One July day I was moseying along a streambank, looking at the alders. Both red and Sitka alders grew there, but I was focused on the Sitka alders; I examined many leaves and put a few into a plastic bag to take home. A passer-by asked if I intended to eat them. Well, no, to my knowledge, humans don’t eat alder leaves — I planned to inspect the under-surfaces of the leaves with a dissecting microscope in my study.
Whatever for? I suspect that most of my hiker friends already think I’m a bit nuts, with my interest in the composition of bear scats, the details of floral structures, the strange habits of slime molds, an unusual bird song, a skanky salmon carcass squirming with maggots, or other arcane natural history matters that often make me stop along a trail. A concern with the underside of alder leaves would probably clinch their opinions. Oh well.
I am interested in Sitka alder leaves because some of them have little tufts of hairs in the vein axils, where the side veins come off the midrib. On many other woody species in North America, including some maples, oaks, cherries and grapes, tiny structures in vein axils (usually tufts of hair in North America but often pits or pockets elsewhere) serve as domiciles for mites. They are called domatia (singular = domatium), which means “houses.” And they serve the functions of a house: mites retreat to them for shelter from environmental extremes and predators, to lay eggs, to defecate, and to molt (leaving their exoskeletons there). Years ago, by surveying many leaves of many species in the eastern forests of North America, we found that at least 25 percent of domatia (and often 50 percent) in most species showed signs of mite occupancy. Similar occupancy rates were also found in foliar domatia in many other parts of the world.
It is important to recognize that domatia are made naturally by the plant itself; they are often visible in the developing leaf bud. They are not galls, which are induced by the activities of insects or mites. So it is reasonable to ask if they serve a purpose and what that purpose might be.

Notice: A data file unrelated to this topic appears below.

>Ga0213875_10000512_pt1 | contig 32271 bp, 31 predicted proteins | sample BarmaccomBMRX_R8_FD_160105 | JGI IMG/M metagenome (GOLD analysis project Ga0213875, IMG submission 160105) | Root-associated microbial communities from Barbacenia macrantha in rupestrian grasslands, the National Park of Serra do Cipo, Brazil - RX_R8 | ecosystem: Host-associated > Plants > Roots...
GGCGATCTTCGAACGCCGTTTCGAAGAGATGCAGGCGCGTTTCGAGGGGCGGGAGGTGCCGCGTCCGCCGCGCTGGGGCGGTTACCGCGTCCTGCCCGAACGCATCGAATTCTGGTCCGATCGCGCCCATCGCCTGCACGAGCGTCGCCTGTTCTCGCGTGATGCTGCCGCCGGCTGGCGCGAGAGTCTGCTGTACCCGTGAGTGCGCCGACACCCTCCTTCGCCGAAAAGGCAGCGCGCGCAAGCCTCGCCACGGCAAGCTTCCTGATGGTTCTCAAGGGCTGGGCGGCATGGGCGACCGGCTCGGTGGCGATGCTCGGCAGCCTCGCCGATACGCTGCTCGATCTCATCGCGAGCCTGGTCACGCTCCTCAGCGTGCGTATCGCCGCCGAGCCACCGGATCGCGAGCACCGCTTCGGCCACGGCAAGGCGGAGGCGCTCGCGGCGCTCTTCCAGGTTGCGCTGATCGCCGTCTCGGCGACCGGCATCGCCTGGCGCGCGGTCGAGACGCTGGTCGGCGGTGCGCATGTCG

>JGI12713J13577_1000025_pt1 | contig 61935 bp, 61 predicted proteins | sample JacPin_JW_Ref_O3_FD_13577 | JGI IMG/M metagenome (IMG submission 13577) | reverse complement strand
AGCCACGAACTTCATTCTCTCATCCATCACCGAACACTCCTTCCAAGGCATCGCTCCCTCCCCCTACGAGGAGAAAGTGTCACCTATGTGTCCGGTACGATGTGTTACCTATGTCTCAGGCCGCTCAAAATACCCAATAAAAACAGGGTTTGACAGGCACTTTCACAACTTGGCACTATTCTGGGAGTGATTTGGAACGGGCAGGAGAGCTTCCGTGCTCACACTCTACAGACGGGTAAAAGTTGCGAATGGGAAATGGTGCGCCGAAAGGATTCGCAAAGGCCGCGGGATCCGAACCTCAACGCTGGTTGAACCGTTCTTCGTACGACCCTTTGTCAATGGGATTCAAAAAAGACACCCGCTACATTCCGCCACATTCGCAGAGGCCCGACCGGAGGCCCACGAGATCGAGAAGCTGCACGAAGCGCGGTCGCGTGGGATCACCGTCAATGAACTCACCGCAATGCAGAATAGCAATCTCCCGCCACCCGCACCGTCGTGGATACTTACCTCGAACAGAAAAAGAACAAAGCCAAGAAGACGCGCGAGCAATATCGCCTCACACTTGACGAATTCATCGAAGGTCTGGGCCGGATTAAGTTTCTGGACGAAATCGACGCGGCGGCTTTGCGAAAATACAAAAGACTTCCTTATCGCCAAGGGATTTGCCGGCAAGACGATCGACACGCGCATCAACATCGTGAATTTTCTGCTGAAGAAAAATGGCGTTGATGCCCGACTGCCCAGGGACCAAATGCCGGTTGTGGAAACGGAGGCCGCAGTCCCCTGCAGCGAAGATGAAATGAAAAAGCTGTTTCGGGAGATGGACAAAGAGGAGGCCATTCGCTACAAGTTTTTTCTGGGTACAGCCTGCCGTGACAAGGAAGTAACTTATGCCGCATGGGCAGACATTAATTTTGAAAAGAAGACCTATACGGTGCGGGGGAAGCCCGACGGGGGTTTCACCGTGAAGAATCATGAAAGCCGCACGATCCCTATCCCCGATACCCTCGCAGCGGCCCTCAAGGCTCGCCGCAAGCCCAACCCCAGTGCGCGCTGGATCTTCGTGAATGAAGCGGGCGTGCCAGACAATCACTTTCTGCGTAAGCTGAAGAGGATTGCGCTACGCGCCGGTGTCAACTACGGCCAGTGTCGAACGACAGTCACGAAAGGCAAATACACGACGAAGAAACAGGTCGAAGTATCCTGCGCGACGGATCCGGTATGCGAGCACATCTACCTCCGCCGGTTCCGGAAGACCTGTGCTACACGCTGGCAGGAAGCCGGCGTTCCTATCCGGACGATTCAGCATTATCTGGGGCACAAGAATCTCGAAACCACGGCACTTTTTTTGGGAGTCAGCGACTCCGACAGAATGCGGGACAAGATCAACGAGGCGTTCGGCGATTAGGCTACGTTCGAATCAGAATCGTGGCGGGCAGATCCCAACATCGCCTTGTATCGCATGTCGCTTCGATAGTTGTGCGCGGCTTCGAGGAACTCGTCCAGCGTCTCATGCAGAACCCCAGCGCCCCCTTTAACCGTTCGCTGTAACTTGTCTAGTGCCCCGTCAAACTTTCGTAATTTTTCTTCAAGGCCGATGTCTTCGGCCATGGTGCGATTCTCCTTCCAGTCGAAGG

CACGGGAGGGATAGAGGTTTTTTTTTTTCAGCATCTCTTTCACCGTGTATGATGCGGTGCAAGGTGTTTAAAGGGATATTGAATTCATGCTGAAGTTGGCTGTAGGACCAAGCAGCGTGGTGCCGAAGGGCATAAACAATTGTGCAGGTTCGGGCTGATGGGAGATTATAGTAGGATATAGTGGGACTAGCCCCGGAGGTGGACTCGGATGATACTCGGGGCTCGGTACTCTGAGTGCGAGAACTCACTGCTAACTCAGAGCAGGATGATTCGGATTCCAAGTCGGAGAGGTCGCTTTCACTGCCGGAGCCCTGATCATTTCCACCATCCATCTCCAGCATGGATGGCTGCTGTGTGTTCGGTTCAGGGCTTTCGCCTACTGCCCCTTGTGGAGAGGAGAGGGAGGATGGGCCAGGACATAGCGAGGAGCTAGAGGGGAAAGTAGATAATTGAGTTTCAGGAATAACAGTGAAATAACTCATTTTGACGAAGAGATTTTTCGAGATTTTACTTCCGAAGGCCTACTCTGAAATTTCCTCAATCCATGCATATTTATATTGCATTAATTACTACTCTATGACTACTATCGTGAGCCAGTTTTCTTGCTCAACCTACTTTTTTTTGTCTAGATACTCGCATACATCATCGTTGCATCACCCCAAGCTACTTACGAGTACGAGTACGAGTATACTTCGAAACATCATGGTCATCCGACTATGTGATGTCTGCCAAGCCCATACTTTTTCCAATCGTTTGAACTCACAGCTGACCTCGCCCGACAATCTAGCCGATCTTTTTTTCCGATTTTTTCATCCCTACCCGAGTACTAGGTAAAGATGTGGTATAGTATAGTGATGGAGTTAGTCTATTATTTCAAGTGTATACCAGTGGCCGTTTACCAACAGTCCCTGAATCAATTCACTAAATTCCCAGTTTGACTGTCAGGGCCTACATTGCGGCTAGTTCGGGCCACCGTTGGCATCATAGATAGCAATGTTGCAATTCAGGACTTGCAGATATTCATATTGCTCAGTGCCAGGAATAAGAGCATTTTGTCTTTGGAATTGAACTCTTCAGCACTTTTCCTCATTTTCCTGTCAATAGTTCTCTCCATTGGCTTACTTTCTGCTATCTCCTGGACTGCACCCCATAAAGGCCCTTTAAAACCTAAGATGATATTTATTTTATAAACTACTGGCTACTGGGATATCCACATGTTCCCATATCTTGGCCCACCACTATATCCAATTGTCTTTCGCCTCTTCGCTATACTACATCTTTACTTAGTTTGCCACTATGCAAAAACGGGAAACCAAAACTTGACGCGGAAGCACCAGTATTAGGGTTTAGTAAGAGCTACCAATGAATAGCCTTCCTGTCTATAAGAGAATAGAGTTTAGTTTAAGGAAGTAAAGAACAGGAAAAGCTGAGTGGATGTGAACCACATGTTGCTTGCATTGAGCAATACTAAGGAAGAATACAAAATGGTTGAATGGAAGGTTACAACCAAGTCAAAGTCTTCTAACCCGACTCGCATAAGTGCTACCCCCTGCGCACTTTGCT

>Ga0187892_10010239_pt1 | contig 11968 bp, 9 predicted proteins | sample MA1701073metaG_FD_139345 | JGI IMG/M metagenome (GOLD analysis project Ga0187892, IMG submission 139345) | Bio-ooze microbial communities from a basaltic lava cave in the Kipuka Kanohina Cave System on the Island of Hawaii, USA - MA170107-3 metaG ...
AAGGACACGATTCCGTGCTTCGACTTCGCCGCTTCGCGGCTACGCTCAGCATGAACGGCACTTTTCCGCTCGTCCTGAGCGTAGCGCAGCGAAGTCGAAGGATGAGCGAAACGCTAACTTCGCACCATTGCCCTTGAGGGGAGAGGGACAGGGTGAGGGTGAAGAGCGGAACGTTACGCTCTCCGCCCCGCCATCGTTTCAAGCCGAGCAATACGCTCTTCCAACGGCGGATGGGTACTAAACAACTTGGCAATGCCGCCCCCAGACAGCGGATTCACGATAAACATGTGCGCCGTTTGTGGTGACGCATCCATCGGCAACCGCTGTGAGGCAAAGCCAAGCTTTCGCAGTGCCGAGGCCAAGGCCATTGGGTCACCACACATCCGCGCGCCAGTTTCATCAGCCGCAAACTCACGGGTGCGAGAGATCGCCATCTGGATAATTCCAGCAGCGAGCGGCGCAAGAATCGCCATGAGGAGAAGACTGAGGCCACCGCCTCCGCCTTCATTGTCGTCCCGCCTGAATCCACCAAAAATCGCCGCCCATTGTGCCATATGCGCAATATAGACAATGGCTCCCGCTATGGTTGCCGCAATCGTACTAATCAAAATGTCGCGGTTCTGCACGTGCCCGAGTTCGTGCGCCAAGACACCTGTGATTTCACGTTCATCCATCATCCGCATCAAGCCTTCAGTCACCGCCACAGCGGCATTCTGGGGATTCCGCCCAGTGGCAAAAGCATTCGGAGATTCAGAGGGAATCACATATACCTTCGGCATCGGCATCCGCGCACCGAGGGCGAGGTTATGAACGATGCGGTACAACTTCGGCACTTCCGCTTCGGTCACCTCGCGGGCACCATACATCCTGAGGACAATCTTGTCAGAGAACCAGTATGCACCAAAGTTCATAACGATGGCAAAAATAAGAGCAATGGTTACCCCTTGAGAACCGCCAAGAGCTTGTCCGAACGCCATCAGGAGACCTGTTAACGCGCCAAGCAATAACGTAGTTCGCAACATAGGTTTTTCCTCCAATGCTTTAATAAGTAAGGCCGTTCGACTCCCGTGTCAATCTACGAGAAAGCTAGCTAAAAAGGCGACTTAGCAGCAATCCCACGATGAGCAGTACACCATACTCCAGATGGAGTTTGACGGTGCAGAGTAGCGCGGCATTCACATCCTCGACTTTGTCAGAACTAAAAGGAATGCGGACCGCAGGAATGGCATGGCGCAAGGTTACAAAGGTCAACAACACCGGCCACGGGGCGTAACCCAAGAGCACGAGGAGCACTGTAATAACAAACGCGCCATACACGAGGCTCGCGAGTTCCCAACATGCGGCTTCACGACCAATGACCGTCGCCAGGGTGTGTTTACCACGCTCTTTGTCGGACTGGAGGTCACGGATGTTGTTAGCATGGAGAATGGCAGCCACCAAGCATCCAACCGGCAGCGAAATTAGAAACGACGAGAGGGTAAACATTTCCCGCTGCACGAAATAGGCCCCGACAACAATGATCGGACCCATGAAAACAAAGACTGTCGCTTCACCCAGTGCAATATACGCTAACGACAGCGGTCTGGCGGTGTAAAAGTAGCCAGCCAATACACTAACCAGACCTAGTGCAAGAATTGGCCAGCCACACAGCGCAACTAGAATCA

Almost all of the mites we (and others) found in the domatia were potentially beneficial to the leaves and the plants that made them. Most of the mites were predatory—eating other mites or small insects — or fungus-eating — consuming molds and mildews and fungal filaments. Many studies have shown that the abundance of such beneficial mites is higher on leaves with domatia than on leaves without domatia. So the observations clearly suggest that this is a mutualistic relationship, in which both participants benefit: mites get housing in the domatia and plants get protection of their leaves.
The idea that the mite/domatia relationship is mutualistic dates back to 1887, when a Swedish scientist first looked at this. A few biologists accepted the idea without further investigation. But as is often the case with any new idea, the mainline scientists of The Establishment viewed the idea with scoffing, scorn, and rejection. Someone even went so far as to suggest that domatia occurred on leaves for the benefit of plant taxonomists, because they turned out to be useful in identifying species.
Such foolishness aside, a few experiments more than a hundred years later eventually showed that leaf damage is less when mites occupy the houses and forage over the leaf surfaces. Further study revealed that associations of mites with foliar domatia go back many millions of years, showing up in fossils. By now, leaf domatia are known from woody plants in most major taxonomic groups all around the world.
So — back to my Sitka alder leaves: I wanted to know if there were mites in those domatia too. I looked at 10 mature domatia-bearing leaves from each of five locations in Juneau, counted the domatia and inspected them for evidence of mites. In over 400 domatia, I found only four mites and one possible mite egg.
In the course of searching many alder leaves for domatia, I also found that leaves on many branches and trees had no domatia at all. In short, development of foliar domatia is sporadic in Sitka alders and mite occupancy is apparently very low. It takes a while for mite populations to develop on new leaves each year, so possibly a census of domatia in August would show a higher occupancy rate than in July, although that begs the question of what good it might do to protect leaves so close to the time when they turn brown and fall off. Maybe the summer season here is simply too short to allow time for a good population build-up of beneficial mites? Furthermore, considerations of mite population levels do not address the question of why domatia occur so sporadically on these leaves.
Perhaps evolution is in process of eliminating useless domatia from Sitka alders, or, contrarily, increasing their potentially useful occurrence on that species. Would on-going climate change affect the outcome? More questions than answers, once again!
• Mary F. Willson is a retired professor of ecology.